It was simple. It was meaningful. It was relaxed. And afterward we all stood around and enjoyed food and conversation while the kids played together. Nobody was stressed out or in a hurry.

It was really, really nice.

So why don't we do this all the time? )

Modern Christians often assume that we are better off than the early Christians were because we can meet without fear of persecution, and make our buildings as large and splendid as we like. But I'm not sure that in separating our church meetings from the homes where we live our daily lives, what we've lost isn't greater than what we've gained.

* Not my church, by the way -- just one I photographed while in Wales.
** "…the apostles' doctrine and fellowship, the Breaking of Bread and prayers" – Acts 2:42
Hee! Calling the two sections of his vlog on Science and Ethics "Intelligently Chosen Talks (Featured)" and "Naturally Selected Talks (Most Popular)" -- John Lennox, ILU.

And as someone who's memorized C.S. Lewis's poem "The Apologist's Evening Prayer", I especially enjoyed this short (2 min.) video on Argumentation: An Intellectual Game?

But really all the videos on Dr. Lennox's site are worth watching, I think.
Got this link from [livejournal.com profile] wittingshire a couple of weeks ago, and thought it an essay worth recommending:

When Others Pray For Your Conversion

To take the ideas in that article a little further -- my brother recently remarked that evangelical Christianity, if it is truly evangelical, is not a fearsome enemy of non-believers but rather the best friend that (say) a secular liberal person could wish for. Because, he said, a Biblical approach to evangelism demands that the Christian maintain an open and respectful dialogue with non-believers -- and never treat them as a lost cause, or as the enemy.

The good news about Jesus Christ cannot be imposed or enforced, either on individuals or on nations; it has to be sincerely understood and received by individuals of their own free will and in response to the Holy Spirit of God working in their conscience -- things that no external influence can compel. Therefore any Christian who claims to be "winning souls" by means of threats or bullying tactics, making false promises or offering bribes, withholding sticky facts or suppressing honest questions, or otherwise distorting the Biblical message is disobeying Christ's teachings and example. Rather, the Christian is to share the message of salvation through Christ freely, but always to do so "with gentleness and respect, keeping a clear conscience," as the apostle Peter wrote.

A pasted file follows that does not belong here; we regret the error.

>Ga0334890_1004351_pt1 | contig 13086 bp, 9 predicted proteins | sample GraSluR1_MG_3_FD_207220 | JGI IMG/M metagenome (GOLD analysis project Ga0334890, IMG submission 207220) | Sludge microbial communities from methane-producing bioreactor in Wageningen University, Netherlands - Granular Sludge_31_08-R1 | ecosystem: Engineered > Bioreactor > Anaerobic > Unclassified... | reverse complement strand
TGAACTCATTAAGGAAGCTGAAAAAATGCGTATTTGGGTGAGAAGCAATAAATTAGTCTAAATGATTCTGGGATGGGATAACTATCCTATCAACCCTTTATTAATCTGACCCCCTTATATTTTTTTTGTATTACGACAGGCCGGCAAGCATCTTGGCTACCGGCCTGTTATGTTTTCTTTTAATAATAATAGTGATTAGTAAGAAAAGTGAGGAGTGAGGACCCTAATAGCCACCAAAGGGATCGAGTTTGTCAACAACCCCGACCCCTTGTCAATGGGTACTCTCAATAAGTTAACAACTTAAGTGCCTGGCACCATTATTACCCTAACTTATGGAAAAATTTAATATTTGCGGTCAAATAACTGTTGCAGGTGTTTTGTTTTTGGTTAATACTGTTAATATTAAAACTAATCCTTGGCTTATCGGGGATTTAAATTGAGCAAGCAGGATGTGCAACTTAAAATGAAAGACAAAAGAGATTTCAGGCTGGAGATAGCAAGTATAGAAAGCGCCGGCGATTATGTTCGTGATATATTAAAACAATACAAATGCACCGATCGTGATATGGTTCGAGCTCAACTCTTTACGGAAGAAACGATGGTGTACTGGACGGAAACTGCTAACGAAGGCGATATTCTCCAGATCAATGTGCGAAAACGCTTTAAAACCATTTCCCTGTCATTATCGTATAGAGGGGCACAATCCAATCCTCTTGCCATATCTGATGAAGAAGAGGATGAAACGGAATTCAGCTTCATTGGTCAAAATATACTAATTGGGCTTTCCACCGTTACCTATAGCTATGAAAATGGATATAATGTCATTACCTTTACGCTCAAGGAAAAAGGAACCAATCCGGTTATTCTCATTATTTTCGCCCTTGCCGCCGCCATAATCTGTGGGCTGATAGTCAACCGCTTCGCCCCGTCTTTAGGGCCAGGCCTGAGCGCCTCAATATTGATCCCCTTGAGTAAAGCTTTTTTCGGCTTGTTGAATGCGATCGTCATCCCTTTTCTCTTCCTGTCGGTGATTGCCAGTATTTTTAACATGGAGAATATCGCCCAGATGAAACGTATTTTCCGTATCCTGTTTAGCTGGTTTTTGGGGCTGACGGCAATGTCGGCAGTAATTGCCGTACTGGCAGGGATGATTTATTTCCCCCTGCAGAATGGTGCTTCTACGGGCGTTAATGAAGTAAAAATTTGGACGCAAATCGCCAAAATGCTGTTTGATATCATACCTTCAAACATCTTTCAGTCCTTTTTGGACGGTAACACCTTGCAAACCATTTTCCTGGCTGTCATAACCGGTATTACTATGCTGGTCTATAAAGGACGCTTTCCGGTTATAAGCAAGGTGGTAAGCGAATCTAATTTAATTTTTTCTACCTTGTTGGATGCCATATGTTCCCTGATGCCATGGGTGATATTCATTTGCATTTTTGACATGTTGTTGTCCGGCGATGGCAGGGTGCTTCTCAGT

The danger that many secular liberals and other non-Christians fear arises when people who claim to be Christians behave in un-Christlike ways, attempting to force legalistic standards of righteousness on those who do not believe -- but a Christian who truly follows Christ's example and teaching will not side with such people, but rather against them.


Apr. 15th, 2008 12:29 pm
rj_anderson: (Fearfully & Wonderfully Made)
Okay, I am not normally in the habit of inflicting random videos of other people's moppets on people, but this is actually quite amazing. Check out this two-year-old girl -- only a couple of months older than my own toddler -- singing "The Lord's Prayer":

I'm particularly fond of the conducting near the end.
C.S. Lewis, on the Resurrection:

Early in 1926 the hardest boiled of all the atheists I ever knew sat in my room on the other side of the fire and remarked that the evidence for the historicity of the Gospels was really surprisingly good. "Rum thing," he went on. "All that stuff of Frazer's about the Dying God. Rum thing. It almost looks as if it had really happened once."
-- Surprised by Joy

The heart of Christianity is a myth which is also a fact. The old myth of the Dying God, without ceasing to be myth, comes down from the heaven of legend and imagination to the earth of history. It happens — at a particular date, in a particular place, followed by definable historical consequences. We pass from a Balder or an Osiris, dying nobody knows when or where, to a historical Person crucified (it is all in order) under Pontius Pilate. By becoming fact it does not cease to be myth: that is the miracle.
-- God in the Dock: Essays on Theology and Ethics

I believe in the literal, historical fact of the bodily resurrection of the physically incarnate Son of God, known on Earth by the common name of Y'shua --Joshua -- Jesus. But I also believe it to be the climax of the most wonderful Story ever told, about the most remarkable Character ever to grace the page.

He is risen, indeed.
If a godless totalitarian government ever takes over and forces us all to celebrate Take an Atheist to Lunch Day, I want dibs on Theodore Dalrymple. Mind you, that's assuming he's still available at that point, and not locked up as a traitor to the State.

Here's a sample from his recent essay on the books of Dawkins, Harris et al, "What the New Atheists Don’t See":

In The God Delusion, Richard Dawkins quotes with approval a new set of Ten Commandments for atheists, which he obtained from an atheist website, without considering odd the idea that atheists require commandments at all, let alone precisely ten of them; nor does their metaphysical status seem to worry him. The last of the atheist’s Ten Commandments ends with the following: “Question everything.” Everything? Including the need to question everything, and so on ad infinitum?